Black Mold With Flies on a Magnolia Tree
A mature magnolia tree in full bloom commands attention from every quarter. The large, white blooms of Southern magnolias (Magnolia grandiflora) that perfume the spring air with their fragrance have become symbolic of gracious Southern living. When one of these--or any magnolia species--tree develops a coating of fly-covered black mold, however, its beauty is quickly forgotten. Magnolia lovers will be glad to learn that this disfiguring condition is treatable.
Magnolia trees suffer attacks of scale insects before they develop black mold. Up to 1/2 inch across, the soft-bodied scale insects feed on magnolias throughout the Eastern United States, say Penn State University Extension's program assistant Katherine Mazzey and extension agent Michael Masiuk. Wintering as larvae on older twigs, they develop syringe-like mouth tubes to suck fluids from the foliage. After feeding, the insects excrete a sticky, sweet waste product called honeydew that coats the tree's leaves, branches and trunks. Black mold infests the trees to feed on the honeydew.
Black mold -- officially known as sooty mold -- is a fungus composed of microscopic threads. In large numbers, the threads create visible black patches. In very large numbers, they cover wide areas of honeydew with a charcoal gray coating. In some instances, sooty mold will peel off affected plants in tissue-like sheets, say North Carolina University Extension entomologist Steven D. Frank and colleagues.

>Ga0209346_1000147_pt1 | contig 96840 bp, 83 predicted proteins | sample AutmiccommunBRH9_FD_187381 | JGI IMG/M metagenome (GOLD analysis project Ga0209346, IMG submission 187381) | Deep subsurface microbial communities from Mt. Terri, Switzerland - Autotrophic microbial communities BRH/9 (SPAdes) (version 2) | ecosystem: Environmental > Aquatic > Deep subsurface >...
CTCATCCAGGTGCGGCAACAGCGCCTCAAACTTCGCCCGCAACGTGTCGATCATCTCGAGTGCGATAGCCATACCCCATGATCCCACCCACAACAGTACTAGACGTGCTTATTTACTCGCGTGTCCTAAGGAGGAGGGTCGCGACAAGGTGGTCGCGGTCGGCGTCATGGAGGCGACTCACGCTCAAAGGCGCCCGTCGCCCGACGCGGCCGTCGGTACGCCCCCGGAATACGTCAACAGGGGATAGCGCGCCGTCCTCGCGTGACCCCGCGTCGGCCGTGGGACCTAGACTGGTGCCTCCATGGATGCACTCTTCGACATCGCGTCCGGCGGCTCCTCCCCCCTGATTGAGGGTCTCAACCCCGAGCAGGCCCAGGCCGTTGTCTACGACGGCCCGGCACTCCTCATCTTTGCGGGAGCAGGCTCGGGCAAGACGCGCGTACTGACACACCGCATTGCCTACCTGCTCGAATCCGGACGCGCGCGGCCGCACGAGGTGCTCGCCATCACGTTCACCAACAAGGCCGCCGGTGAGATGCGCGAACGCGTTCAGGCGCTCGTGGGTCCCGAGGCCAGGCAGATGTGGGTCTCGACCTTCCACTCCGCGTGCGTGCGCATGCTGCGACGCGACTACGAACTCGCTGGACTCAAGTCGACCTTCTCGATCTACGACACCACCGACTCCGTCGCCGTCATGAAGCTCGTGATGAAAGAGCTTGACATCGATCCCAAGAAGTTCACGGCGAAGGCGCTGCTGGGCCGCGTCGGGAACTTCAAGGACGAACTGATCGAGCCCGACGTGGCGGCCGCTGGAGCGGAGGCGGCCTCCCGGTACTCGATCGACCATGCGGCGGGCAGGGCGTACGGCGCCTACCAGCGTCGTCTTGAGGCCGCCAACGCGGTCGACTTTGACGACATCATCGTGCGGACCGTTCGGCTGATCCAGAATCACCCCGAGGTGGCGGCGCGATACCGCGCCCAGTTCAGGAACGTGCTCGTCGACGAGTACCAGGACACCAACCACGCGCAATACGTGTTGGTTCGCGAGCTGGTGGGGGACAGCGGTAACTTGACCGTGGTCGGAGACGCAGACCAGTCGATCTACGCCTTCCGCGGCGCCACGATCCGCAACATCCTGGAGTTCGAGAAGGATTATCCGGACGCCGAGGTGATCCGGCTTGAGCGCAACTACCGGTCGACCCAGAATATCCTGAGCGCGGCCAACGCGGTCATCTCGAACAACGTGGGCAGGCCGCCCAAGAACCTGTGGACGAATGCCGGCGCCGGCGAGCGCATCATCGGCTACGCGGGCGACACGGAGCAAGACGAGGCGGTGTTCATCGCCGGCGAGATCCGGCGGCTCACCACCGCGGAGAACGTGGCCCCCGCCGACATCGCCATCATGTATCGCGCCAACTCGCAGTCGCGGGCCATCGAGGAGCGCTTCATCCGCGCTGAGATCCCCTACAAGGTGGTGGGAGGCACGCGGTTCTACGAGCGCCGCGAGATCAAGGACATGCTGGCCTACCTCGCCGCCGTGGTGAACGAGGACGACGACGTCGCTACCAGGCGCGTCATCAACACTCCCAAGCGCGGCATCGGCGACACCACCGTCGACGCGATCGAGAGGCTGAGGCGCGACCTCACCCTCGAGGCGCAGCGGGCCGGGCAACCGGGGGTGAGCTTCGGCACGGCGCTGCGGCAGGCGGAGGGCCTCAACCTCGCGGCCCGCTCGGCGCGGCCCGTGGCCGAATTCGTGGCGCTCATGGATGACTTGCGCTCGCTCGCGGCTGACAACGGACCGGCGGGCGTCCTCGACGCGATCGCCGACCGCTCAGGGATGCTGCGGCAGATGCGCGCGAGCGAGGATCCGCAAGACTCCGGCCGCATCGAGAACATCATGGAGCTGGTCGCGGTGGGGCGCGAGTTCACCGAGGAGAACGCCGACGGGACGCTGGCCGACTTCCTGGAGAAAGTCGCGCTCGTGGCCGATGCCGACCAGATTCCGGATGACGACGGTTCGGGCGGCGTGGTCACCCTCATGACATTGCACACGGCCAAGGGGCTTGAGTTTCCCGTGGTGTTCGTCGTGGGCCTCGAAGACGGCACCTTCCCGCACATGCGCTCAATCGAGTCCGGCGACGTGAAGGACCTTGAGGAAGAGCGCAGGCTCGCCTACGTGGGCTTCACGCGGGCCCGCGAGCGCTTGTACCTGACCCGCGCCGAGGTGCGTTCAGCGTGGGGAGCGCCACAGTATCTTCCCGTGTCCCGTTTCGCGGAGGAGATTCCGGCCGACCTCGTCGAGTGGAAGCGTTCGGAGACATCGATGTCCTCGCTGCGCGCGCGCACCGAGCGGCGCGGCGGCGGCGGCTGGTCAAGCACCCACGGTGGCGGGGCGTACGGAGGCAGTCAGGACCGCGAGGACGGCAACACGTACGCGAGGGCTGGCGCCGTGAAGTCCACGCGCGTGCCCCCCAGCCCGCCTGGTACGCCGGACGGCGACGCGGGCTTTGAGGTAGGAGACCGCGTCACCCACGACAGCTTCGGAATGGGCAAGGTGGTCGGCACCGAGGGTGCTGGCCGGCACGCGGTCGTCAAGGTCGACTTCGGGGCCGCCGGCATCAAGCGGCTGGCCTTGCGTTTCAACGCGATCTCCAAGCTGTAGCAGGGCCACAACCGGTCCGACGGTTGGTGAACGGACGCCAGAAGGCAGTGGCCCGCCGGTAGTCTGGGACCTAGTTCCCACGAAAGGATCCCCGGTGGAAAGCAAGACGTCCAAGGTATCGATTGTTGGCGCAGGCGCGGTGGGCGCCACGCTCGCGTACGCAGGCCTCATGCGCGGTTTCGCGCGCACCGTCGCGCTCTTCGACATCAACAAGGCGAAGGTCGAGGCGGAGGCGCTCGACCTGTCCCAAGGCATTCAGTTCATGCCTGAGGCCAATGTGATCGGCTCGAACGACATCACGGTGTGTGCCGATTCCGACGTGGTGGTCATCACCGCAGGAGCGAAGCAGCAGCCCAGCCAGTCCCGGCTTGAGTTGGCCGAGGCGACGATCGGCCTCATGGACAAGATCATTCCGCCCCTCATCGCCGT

Like all sugar-rich substances, honeydew attracts its share of insects, including flies, ants, and wasps. Magnolia trees coated with honeydew may simultaneously attract black mold and flies, giving the unplesant impression that the flies are feeding on the fungus. They aren't.
Because black mold feeds on honeydew, it doesn't directly damage magnolia trees. It may, however, cause secondary damage by covering the foliage and blocking out light necessary for photosynthesis. Because the scale insects have already damaged the leaves, the magnolias may become weak and suffer from branch dieback.
Keeping black mold and flies away from magnolia trees is a matter of managing the scale insects that produce honeydew. Managing scale, however, requires patience. It may be a multi-year undertaking. Using insecticide is effective only when the larvae are crawling in search of leaves to feed on. Feeding insects produce a protective waxy substance, note NCSU's Frank and colleagues.
Horticultural oils, dormant oils, and insecticidal soaps and sprays treat scale. Horticultural oils suffocate larvae overwintering on the trees. Dormant oils treat scale between late winter and summer, depending on variety. Their manufacturers provide guidance on temperature restrictions and plant sensitivity.
Insecticidal soaps require direct contact with the insects. Imadacloprid is a systemic insecticide. Applied to the soil around a magnolia, it enters the root system and spreads to the leaves. Insects ingesting it die. Applying it several weeks before the larvae begin migrating may optimize its effects.